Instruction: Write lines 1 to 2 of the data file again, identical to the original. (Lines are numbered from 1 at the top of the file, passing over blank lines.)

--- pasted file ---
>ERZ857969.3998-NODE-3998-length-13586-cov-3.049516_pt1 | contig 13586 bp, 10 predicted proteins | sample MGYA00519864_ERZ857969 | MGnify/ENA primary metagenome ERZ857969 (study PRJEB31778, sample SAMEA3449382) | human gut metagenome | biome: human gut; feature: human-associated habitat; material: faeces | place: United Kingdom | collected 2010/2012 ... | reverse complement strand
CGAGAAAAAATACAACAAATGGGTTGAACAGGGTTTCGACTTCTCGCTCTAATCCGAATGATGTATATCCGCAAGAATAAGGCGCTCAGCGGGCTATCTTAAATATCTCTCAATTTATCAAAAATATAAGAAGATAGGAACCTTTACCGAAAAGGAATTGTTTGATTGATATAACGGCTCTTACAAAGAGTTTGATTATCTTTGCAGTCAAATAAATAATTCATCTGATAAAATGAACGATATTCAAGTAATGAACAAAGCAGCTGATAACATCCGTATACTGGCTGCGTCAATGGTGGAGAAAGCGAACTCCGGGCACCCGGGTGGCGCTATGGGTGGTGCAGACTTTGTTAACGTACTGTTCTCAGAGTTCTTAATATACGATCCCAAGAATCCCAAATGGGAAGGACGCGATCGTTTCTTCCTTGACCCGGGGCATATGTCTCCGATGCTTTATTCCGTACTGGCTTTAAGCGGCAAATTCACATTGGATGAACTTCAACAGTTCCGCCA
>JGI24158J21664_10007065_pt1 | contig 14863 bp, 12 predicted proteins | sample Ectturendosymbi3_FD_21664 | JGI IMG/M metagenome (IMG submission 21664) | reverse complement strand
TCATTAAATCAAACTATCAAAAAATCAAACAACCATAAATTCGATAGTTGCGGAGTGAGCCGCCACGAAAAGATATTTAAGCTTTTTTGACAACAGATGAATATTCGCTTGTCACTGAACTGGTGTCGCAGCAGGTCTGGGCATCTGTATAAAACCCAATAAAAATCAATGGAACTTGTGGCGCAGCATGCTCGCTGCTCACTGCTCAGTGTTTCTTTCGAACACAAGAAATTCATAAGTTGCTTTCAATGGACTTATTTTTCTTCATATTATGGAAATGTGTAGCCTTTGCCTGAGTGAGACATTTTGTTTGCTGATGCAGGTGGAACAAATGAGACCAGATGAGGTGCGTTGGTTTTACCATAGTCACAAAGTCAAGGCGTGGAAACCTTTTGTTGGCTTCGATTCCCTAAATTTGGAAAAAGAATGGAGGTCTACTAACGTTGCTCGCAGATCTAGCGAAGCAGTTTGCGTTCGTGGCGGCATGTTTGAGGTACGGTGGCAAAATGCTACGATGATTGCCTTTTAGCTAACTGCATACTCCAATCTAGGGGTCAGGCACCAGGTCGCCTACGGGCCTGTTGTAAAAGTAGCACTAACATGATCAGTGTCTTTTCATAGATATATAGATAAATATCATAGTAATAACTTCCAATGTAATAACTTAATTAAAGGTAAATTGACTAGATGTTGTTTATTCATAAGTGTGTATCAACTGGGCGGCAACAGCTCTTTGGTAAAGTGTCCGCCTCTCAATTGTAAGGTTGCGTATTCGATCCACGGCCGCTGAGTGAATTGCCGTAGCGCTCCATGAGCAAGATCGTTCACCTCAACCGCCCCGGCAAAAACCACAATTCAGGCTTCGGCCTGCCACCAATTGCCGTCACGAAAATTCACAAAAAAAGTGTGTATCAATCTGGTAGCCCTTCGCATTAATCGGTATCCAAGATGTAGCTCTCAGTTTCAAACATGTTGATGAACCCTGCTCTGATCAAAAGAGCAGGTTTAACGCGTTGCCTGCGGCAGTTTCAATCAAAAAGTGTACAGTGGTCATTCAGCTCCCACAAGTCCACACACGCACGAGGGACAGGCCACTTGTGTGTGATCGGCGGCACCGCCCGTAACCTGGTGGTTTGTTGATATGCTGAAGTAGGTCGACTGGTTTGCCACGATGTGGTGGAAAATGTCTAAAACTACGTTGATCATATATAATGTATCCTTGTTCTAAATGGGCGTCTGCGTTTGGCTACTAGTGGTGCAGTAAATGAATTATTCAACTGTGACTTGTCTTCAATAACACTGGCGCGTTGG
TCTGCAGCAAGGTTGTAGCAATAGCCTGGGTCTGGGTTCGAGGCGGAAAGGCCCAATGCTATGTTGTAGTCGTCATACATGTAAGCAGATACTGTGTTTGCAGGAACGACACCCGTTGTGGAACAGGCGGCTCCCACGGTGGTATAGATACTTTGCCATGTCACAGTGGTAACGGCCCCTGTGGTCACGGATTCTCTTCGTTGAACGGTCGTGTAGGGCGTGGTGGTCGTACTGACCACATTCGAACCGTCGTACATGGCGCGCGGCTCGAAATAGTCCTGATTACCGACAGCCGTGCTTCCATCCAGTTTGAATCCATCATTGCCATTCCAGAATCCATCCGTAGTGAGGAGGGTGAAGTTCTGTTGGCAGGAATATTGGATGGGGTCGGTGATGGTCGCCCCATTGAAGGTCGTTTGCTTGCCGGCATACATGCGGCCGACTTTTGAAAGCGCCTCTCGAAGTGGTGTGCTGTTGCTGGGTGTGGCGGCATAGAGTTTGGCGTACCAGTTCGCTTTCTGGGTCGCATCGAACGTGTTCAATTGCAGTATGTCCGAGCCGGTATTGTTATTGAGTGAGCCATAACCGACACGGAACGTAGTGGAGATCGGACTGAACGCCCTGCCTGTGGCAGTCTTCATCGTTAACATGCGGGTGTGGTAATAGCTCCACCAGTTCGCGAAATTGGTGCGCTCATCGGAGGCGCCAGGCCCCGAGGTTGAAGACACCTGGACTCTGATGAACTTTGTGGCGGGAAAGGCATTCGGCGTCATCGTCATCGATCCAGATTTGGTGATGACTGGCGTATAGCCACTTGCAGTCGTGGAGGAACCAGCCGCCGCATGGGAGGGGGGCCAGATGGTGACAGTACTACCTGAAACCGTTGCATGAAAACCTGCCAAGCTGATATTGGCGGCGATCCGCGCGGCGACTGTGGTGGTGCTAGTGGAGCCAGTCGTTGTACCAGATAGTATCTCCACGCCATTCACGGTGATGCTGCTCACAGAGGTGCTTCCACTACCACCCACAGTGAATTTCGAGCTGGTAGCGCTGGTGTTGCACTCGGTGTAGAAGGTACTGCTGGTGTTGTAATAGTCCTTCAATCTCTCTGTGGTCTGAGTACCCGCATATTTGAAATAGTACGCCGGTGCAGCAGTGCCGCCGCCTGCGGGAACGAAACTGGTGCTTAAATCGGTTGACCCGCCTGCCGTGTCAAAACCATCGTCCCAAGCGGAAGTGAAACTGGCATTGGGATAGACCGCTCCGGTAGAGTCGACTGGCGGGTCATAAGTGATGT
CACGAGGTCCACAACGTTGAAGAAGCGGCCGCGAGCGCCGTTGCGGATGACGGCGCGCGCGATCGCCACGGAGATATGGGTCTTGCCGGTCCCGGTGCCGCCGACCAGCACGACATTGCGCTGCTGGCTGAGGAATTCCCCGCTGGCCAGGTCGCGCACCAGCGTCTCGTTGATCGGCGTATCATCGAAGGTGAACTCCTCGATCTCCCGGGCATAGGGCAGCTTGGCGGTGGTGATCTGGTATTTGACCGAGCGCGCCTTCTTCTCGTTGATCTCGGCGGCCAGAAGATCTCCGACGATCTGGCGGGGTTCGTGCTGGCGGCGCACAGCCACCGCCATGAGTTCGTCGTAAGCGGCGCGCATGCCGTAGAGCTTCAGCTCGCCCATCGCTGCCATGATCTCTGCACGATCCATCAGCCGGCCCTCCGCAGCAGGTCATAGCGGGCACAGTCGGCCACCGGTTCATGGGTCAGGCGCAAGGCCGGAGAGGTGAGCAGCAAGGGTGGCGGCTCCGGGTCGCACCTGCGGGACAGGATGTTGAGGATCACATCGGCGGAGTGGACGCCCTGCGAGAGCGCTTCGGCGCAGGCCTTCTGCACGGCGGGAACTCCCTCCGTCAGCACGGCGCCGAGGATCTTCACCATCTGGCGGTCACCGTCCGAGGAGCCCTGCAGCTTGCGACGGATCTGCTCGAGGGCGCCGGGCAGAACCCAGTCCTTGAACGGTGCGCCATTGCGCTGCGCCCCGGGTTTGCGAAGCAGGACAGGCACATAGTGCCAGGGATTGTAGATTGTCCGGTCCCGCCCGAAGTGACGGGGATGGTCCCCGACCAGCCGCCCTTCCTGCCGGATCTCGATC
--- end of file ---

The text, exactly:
>ERZ857969.3998-NODE-3998-length-13586-cov-3.049516_pt1 | contig 13586 bp, 10 predicted proteins | sample MGYA00519864_ERZ857969 | MGnify/ENA primary metagenome ERZ857969 (study PRJEB31778, sample SAMEA3449382) | human gut metagenome | biome: human gut; feature: human-associated habitat; material: faeces | place: United Kingdom | collected 2010/2012 ... | reverse complement strand
CGAGAAAAAATACAACAAATGGGTTGAACAGGGTTTCGACTTCTCGCTCTAATCCGAATGATGTATATCCGCAAGAATAAGGCGCTCAGCGGGCTATCTTAAATATCTCTCAATTTATCAAAAATATAAGAAGATAGGAACCTTTACCGAAAAGGAATTGTTTGATTGATATAACGGCTCTTACAAAGAGTTTGATTATCTTTGCAGTCAAATAAATAATTCATCTGATAAAATGAACGATATTCAAGTAATGAACAAAGCAGCTGATAACATCCGTATACTGGCTGCGTCAATGGTGGAGAAAGCGAACTCCGGGCACCCGGGTGGCGCTATGGGTGGTGCAGACTTTGTTAACGTACTGTTCTCAGAGTTCTTAATATACGATCCCAAGAATCCCAAATGGGAAGGACGCGATCGTTTCTTCCTTGACCCGGGGCATATGTCTCCGATGCTTTATTCCGTACTGGCTTTAAGCGGCAAATTCACATTGGATGAACTTCAACAGTTCCGCCA